According to a report by Goldman Sachs, by 2025, one of the most profitable industries with AR technology will include retail (with a market size of $1,6 bln).
AR can be a real game-changer when it comes to various fields, but it’s particularly helpful in eCommerce. Imagine you want to buy a couch for your living room. You simply focus your camera on the place where you want to put the couch and swipe products until you find the perfect fit. It’s as simple as that.
How can AR technology change User Experience? In the context of eCommerce, it enables customers to preview products in their own environment. This risk-free method of “try-before-you-buy” gives users the feeling of control. It gives them the opportunity to make smarter decisions when buying new and unknown products.
The growing popularity of machine learning and AI creates a perfect environment for voice recognition and NLP (Natural Language Processing) technologies.
More and more smart devices use these technologies, allowing users to search for information at the speed of speech. According to Statista, the voice recognition tech market reached close to $11 billion in 2019 and is expected to increase by nearly 17% by 2025.
VUI (Voice User Interface) enables users to interact with digital products through voice commands and poses unique design challenges:
- Device type — voice recognition is an inherent part of smartphones, laptops, virtual assistants (e.g. Siri), wearables, and other devices, like those we can find in smart cars. Each type comes with certain constraints and contexts of usage.
- VUI triggers — voice user interface sometimes can be triggered not only by voice, but also by haptic triggers (pushing a microphone-like button or setting volume controls) and motion gestures (waving or clapping your hands to activate your device).
- Conversation design — a separate field of voice interaction design. One of the key challenges here is to support recognition over recall, because it’s severely constrained in a voice-only interface. For instance, reciting a list of options requires users to store them in their memory while making a selection. Another thing conversation designers have to consider is the “personality” of the device. Begin with setting a tone of voice and use language that reflects this tone, so that the conversation seems more human than machine-like.
5. Dark mode
Dark mode is one of the most popular trends in UI design. As a supplement to light mode, it can seem more elegant and visually appealing. But, most importantly, it can improve UX:
Dark themes reduce the luminance emitted by device screens while still meeting minimum color contrast ratios. They help improve visual ergonomics by reducing eye strain, adjusting brightness to current lighting conditions, and facilitating screen use in dark environments — all while conserving battery power. — Google Material Design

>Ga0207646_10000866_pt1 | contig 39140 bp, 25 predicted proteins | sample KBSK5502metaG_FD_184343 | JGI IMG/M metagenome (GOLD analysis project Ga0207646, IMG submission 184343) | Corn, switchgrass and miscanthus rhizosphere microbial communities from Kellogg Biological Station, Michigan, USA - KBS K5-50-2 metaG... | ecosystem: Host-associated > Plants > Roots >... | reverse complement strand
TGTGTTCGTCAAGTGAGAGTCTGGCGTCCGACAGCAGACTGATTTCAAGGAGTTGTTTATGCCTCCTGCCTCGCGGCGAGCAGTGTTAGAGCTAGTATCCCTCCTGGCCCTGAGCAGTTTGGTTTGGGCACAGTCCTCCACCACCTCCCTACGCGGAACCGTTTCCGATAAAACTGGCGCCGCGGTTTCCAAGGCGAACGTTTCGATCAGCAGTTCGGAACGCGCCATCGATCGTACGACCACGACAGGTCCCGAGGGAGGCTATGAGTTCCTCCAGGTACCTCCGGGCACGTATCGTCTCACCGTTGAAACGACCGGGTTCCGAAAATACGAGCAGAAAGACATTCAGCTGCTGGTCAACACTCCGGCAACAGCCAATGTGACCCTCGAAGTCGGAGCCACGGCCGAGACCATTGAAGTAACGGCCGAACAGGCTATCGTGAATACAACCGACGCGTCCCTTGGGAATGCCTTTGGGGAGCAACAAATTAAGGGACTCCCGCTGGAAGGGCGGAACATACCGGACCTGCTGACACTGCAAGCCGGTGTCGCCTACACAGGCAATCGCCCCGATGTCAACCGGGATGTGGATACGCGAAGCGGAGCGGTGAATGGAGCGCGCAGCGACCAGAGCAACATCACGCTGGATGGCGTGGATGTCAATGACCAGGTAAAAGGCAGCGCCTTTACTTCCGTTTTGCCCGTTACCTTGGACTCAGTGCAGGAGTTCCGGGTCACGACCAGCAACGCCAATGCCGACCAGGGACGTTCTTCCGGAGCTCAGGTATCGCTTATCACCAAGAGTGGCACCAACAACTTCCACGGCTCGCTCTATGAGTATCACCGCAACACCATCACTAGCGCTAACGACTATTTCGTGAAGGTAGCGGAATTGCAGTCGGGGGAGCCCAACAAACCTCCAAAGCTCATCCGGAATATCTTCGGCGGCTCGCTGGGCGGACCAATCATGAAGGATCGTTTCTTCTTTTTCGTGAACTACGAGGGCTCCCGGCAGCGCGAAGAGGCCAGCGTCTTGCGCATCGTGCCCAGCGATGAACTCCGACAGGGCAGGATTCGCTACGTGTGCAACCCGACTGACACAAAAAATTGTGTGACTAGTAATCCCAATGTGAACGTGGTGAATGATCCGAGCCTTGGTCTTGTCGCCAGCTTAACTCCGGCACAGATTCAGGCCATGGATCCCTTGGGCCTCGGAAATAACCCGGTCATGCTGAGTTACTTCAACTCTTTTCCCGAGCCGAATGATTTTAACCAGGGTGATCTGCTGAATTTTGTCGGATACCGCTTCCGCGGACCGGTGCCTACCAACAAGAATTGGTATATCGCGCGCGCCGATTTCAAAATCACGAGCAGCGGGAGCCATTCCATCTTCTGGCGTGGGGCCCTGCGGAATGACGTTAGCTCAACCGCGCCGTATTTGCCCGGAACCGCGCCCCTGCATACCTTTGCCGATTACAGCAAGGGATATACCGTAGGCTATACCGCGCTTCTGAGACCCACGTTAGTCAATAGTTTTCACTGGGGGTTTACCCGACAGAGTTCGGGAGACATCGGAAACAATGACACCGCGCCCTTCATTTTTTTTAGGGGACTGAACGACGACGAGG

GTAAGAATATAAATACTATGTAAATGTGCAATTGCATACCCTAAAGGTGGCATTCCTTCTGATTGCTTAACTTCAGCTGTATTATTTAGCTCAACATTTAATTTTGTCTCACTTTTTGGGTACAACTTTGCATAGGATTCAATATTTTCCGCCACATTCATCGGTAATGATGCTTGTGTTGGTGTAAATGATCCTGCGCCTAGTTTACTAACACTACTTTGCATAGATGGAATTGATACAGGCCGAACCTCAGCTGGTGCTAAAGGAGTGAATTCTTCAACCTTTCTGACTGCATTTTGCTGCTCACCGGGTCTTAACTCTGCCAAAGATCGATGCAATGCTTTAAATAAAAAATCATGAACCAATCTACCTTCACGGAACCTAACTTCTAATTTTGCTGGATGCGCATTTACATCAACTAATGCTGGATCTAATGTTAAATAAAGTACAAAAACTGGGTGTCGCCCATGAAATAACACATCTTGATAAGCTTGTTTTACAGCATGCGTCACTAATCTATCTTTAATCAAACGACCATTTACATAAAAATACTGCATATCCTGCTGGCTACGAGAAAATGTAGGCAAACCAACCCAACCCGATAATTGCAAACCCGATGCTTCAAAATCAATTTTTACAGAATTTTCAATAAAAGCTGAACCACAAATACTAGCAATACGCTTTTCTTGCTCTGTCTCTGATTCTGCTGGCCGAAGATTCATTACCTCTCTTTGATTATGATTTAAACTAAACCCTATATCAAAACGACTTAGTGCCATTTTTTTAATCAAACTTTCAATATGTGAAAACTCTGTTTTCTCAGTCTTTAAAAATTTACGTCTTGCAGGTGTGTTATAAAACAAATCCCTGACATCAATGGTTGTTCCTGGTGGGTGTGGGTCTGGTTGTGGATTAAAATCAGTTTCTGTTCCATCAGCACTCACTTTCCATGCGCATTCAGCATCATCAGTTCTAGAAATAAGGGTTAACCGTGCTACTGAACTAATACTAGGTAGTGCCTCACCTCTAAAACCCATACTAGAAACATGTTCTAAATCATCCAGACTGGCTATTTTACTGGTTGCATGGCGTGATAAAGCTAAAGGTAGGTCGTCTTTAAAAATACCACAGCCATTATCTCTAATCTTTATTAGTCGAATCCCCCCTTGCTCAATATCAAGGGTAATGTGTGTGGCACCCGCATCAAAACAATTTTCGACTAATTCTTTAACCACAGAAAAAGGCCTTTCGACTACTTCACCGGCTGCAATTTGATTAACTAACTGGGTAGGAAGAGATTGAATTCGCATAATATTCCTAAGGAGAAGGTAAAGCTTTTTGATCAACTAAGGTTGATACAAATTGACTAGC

When designing for dark mode, we should take into consideration:
- The context in which users will use our application — light mode can cause eye strain, especially when used during evening and night. If a website or application sees frequent use, it should consider providing dark mode. Especially if it is an application meant for long-term reading (a news website, book reader, magazine).
- Accessibility — always keep in mind who will be the main user of your digital product. Some people with visual impairment can do better with dark mode (especially with cloudy vision, such as cataract).
- Colours — avoid pure black (#00000) and pure white (#FFFFF). Too much contrast results in the halation effect, which means that we can have a glowing effect on the borders of contrasting elements. This can actually have a negative impact on readability. To avoid this, it’s good to use slightly less saturated colours.
Keeping track of trends in UX/UI helps designers to get a broader picture of how certain functionalities and UI elements are designed. This, in turn, helps to generate original ideas and create digital products that move with the times.
One of the key factors that had an impact on trends in UX/UI is the COVID-19 pandemic. Thanks to it, we can notice a surge in live collaboration functionalities — such as live chatting, editing, viewing — which can significantly improve remote teamwork.
Thanks to the technological progress within voice recognition and natural language processing, more and more devices use VUI. It allows users to quickly and comfortably obtain information, at the speed of their speech.
As users feel an increasing need for immersive and personalized experiences, AR technology is getting more popular. Brands can use it to engage customers and give users the ability to experience unknown products in their own environment.